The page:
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Mesothelioma and Lung Cancer News - Return to Menu

Face of asbestos campaign tells of his own scare

Don Burke knows only too well the dangers of asbestos.

In Canberra yesterday as the public face of the ACT Government's new asbestos awareness campaign, the TV presenter revealed for the first time he had been diagnosed with an asbestos cloud on his lungs as a teenager.

While it hasn't affected his health yet, contracting mesothelioma or another form of asbestosis is an ever- present concern for the former host of the long-running Burke's Backyard.

"It is something that worries me, that there is this potential bomb ticking away and I could die from this disease because of my high level of exposure to asbestos."

Mr Burke said the deadly health effects of asbestos were unknown to his generation. As a child and a teenager he spent hours cutting asbestos-filled fibro sheets to make sheds, construct model boats and innumerable other projects.

"It was everywhere, my house was full of asbestos, and it was in all sorts of materials we used all the time. People of my generation, growing up in the '50s and '60s, had no idea of the dangers."

As an 18-year-old, a chest x-ray revealed a cloud on Mr Burke's lungs.

He was sent to a specialist, and the diagnosis indicated it was likely caused by asbestos. "So now I have to keep aware of it, I have regular x-rays to monitor the situation."

Mr Burke will be the public face of an ACT Government advertising campaign, launched yesterday, aimed at raising community awareness of asbestos and new legislation obliging people to pass on knowledge of its presence. It is estimated three-quarters of homes in the ACT contain asbestos in some form, and almost every home in the territory built before 1988 would contain the material.

The asbestos in most homes is harmless unless it is broken up by renovations or decay.

The new ACT law, which comes into force on April 4, will require home owners and occupiers to inform in writing any prospective tenants or buyers, tradespeople and maintenance workers of any asbestos in the premises.

The legislation is the first of a number of asbestos-related laws set to be introduced in the territory.

From January next year, a full asbestos audit will be required for all homes sold or renovated in the ACT.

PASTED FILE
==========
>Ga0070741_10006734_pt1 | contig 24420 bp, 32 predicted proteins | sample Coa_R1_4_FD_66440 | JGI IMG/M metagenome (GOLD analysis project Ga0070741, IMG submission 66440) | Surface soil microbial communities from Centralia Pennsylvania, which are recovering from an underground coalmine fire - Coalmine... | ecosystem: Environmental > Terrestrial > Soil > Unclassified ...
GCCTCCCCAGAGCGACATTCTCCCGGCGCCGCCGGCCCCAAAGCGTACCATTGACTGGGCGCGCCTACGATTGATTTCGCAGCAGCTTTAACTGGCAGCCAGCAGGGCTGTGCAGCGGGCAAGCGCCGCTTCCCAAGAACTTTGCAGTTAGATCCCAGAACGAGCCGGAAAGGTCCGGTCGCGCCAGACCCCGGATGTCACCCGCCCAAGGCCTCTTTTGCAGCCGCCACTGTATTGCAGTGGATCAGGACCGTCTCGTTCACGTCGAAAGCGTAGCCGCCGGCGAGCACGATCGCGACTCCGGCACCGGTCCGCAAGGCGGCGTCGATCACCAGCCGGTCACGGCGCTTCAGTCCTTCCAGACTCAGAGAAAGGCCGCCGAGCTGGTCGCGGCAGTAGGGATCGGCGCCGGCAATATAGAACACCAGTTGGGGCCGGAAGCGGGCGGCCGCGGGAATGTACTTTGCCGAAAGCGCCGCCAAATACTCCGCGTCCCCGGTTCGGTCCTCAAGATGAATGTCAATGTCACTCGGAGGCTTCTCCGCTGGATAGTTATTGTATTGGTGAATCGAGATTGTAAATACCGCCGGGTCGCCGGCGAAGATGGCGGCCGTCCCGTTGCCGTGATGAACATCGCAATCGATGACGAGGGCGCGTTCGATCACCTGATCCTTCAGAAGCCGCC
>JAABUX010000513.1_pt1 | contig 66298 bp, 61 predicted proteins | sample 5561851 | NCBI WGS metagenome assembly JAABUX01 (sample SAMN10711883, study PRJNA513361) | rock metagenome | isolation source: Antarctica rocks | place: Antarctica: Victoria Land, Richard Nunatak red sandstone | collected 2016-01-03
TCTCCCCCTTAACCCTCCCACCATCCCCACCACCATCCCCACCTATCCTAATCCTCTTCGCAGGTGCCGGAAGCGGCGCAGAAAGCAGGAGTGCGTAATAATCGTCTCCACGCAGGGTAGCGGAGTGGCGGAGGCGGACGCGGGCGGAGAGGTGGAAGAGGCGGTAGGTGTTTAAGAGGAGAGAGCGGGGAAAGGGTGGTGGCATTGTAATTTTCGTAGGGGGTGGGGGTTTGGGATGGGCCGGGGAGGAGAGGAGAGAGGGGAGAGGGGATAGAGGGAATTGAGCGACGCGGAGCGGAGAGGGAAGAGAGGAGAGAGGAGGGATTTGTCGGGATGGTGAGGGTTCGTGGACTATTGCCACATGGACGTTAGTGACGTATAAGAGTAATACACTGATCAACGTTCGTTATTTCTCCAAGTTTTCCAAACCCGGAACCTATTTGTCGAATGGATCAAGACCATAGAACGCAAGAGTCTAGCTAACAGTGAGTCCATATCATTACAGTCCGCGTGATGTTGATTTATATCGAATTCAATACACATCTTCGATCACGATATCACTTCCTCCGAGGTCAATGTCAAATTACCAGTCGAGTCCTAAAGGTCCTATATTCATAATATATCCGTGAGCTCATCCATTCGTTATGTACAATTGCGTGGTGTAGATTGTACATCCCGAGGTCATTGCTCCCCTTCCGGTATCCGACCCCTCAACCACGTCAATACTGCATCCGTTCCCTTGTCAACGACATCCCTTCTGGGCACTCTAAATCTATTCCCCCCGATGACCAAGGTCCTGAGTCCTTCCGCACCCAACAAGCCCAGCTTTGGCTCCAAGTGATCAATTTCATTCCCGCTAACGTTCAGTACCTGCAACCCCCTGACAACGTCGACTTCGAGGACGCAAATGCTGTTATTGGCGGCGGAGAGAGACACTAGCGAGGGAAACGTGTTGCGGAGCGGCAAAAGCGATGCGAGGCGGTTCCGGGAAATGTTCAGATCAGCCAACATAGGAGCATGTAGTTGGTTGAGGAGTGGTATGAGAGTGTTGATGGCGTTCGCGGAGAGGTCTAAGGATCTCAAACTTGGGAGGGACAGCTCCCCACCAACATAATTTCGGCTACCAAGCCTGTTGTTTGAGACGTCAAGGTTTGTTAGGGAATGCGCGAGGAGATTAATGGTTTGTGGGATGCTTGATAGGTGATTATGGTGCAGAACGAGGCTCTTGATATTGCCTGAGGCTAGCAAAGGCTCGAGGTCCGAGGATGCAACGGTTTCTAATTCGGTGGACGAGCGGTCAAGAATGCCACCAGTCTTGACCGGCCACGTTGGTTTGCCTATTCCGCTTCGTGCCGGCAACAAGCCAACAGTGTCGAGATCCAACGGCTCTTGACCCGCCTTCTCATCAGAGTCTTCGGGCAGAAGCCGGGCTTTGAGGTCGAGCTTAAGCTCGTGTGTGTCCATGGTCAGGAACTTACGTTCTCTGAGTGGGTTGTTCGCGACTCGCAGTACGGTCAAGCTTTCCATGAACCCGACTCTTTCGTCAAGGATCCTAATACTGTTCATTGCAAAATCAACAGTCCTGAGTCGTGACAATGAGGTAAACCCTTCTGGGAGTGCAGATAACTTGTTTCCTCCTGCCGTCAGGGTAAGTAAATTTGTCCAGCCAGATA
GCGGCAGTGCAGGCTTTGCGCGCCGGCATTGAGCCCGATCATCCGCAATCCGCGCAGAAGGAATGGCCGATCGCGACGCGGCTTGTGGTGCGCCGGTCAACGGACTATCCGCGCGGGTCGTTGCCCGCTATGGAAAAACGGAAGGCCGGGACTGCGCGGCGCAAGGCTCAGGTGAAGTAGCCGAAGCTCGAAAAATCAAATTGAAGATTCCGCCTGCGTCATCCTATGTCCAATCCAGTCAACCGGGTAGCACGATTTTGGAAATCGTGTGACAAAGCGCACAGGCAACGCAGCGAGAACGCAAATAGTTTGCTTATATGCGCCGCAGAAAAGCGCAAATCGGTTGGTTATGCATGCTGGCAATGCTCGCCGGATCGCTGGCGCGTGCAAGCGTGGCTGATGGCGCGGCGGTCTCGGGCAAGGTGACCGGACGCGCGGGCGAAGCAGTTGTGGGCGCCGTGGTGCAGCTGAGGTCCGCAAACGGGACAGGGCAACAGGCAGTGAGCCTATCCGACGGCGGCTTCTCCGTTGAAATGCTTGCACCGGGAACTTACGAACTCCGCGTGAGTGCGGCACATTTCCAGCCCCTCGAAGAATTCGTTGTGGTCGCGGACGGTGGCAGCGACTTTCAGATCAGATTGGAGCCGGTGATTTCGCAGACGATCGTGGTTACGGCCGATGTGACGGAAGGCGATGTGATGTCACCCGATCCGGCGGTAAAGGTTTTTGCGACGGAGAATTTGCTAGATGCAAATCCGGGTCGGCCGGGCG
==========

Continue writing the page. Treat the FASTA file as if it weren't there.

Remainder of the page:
The public awareness campaign launched yesterday will see advertisements run on television (two different versions featuring Mr Burke), on radio and in print.

Managing Asbestos guides will be sent to all ACT homes.

Four guides have been produced, for householders, tradespeople, home renovators and occupants of commercial premises.

Mr Burke said yesterday the ACT was leading the way in protecting its citizens from asbestos exposure.

"Other states really need to follow what the ACT is doing. We know how dangerous asbestos is now, so the onus is on governments at all levels to follow this issue through and create a system that is workable and protects people."

Mr Burke was critical of NSW Government efforts to manage asbestos, saying the current system in Australia's most populous state was unworkable.

Source: Canberra Times, 1 March 2005

Disease research call

By Rob Dex, The Mercury

July 20 2005 - BOB Martin worked as a plasterer for more than 30 years and in the end it was his work that killed him.

He was one of the 3,500 people who die in this country every year from mesothelioma, a type of cancer caused by exposure to asbestos.

Now his wife, Avril, 59, has called for more research into the effects of the deadly material to find ways of tackling the disease before it becomes terminal.

Mr Martin, of Arsenal Road, Eltham, worked in demolition for the old Greater London Council (GLC) and later for a chemical company.

Mrs Martin said: "There was a terrific amount of asbestos about in old buildings because that is just what they used at the time. People were not aware of the dangers."

The couple only realised Mr Martin was ill when he hurt himself moving things around their kitchen

in October last year. What they thought was a muscle strain turned out to be more serious.

Mr Martin deteriorated quickly and died at Queen Elizabeth Hospital, Woolwich, on November 16 aged 63, leaving his wife, two daughters and a grandson.

Mrs Martin said: "It's difficult to get a dividing line between scaring people but we need awareness of the disease to help research.

"It's such a devastating illness. You are healthy one month. Then it hits you the next."

A verdict of death due to industrial disease was recorded at Southwark Coroner's Court in June.

Avril said after the hearing: "I wish there could be more formal research so, if they caught the disease a bit earlier, something could be done."

A report, by the Health and Safety Executive (HSE), stated: "Areas with the highest mesothelioma excesses in males tend to be those with ports and dockyards."

For more information about the risks of asbestos visit the HSE website at or call 0845 345 0055.


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